Which Joe gave his name to ‘sloppy joes’? We look at five interesting sandwiches and their lexical origins.
A person who eats the flesh of other human beings; a cannibal:‘they had been living among anthropophagists, and had joined in their feasts’
man-eater, people-eaterView synonyms
- ‘Man commenced as an anthropophagist; to this succeeded slavery; to slavery, serfdom; to serfdom, vassalage; to vassalage, proletarism.’
- ‘The soil in America being covered with forests, made man a hunter, and from the custom of shedding blood, he became brutified in his habits and an anthropophagist.’
- ‘Boiardo and Ariosto recount meetings with anthropophagists among the adventures of their knightly heroes.’
- ‘Since hamburger meat is your flesh of choice, you don't qualify as an anthropophagist.’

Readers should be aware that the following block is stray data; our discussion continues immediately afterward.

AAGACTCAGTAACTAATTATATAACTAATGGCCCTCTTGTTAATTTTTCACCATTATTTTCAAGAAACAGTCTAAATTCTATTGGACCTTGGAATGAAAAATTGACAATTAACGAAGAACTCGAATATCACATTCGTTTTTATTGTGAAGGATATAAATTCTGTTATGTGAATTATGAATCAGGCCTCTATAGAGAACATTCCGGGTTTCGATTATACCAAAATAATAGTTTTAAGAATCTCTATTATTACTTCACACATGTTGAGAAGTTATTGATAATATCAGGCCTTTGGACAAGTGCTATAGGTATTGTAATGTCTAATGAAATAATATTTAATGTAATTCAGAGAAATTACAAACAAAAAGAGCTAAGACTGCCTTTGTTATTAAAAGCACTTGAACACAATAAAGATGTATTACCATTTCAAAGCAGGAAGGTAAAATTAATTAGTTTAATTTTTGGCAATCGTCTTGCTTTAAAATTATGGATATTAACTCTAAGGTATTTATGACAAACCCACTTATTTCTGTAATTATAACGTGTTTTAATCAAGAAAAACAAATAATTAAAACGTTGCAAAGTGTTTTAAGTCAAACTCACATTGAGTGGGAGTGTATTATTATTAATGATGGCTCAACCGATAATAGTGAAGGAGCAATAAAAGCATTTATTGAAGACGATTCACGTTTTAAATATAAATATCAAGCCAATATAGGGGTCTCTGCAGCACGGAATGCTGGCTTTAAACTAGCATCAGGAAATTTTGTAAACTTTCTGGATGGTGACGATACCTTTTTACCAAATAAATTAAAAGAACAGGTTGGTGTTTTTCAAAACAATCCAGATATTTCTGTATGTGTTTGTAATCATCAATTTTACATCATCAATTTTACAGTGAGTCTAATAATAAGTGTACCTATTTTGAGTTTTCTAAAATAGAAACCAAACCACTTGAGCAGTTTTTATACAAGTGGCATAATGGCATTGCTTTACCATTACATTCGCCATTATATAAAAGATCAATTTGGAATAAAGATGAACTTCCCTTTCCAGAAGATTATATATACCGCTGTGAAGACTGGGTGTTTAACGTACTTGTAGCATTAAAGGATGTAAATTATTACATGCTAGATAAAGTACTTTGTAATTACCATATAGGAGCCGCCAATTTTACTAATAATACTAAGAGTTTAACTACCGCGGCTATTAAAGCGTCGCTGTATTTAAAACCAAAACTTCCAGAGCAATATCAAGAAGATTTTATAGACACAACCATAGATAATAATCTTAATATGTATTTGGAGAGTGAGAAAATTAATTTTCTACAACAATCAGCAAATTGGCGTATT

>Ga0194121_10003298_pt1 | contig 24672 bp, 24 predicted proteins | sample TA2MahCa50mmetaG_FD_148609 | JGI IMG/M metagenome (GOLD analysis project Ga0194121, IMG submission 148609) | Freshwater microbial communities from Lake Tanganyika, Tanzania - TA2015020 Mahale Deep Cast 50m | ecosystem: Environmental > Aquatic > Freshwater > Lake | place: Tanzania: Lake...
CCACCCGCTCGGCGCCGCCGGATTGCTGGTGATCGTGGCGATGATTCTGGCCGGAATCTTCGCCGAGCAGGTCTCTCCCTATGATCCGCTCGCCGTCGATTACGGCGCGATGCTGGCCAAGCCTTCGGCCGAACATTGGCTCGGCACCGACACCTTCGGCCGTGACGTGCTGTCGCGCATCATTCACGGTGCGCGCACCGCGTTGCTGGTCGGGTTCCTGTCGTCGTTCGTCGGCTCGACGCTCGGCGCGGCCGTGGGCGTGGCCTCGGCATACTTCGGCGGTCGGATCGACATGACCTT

- ‘I think it is Tacitus who records that at the time he visited Britain the Picts of Galloway were anthropophagists.’
Late 19th century: from Greek anthrōpos human being + phago- eating (from phagein to eat) + -ist.
We take a look at several popular, though confusing, punctuation marks.
From Afghanistan to Zimbabwe, discover surprising and intriguing language facts from around the globe.
The definitions of ‘buddy’ and ‘bro’ in the OED have recently been revised. We explore their history and increase in popularity.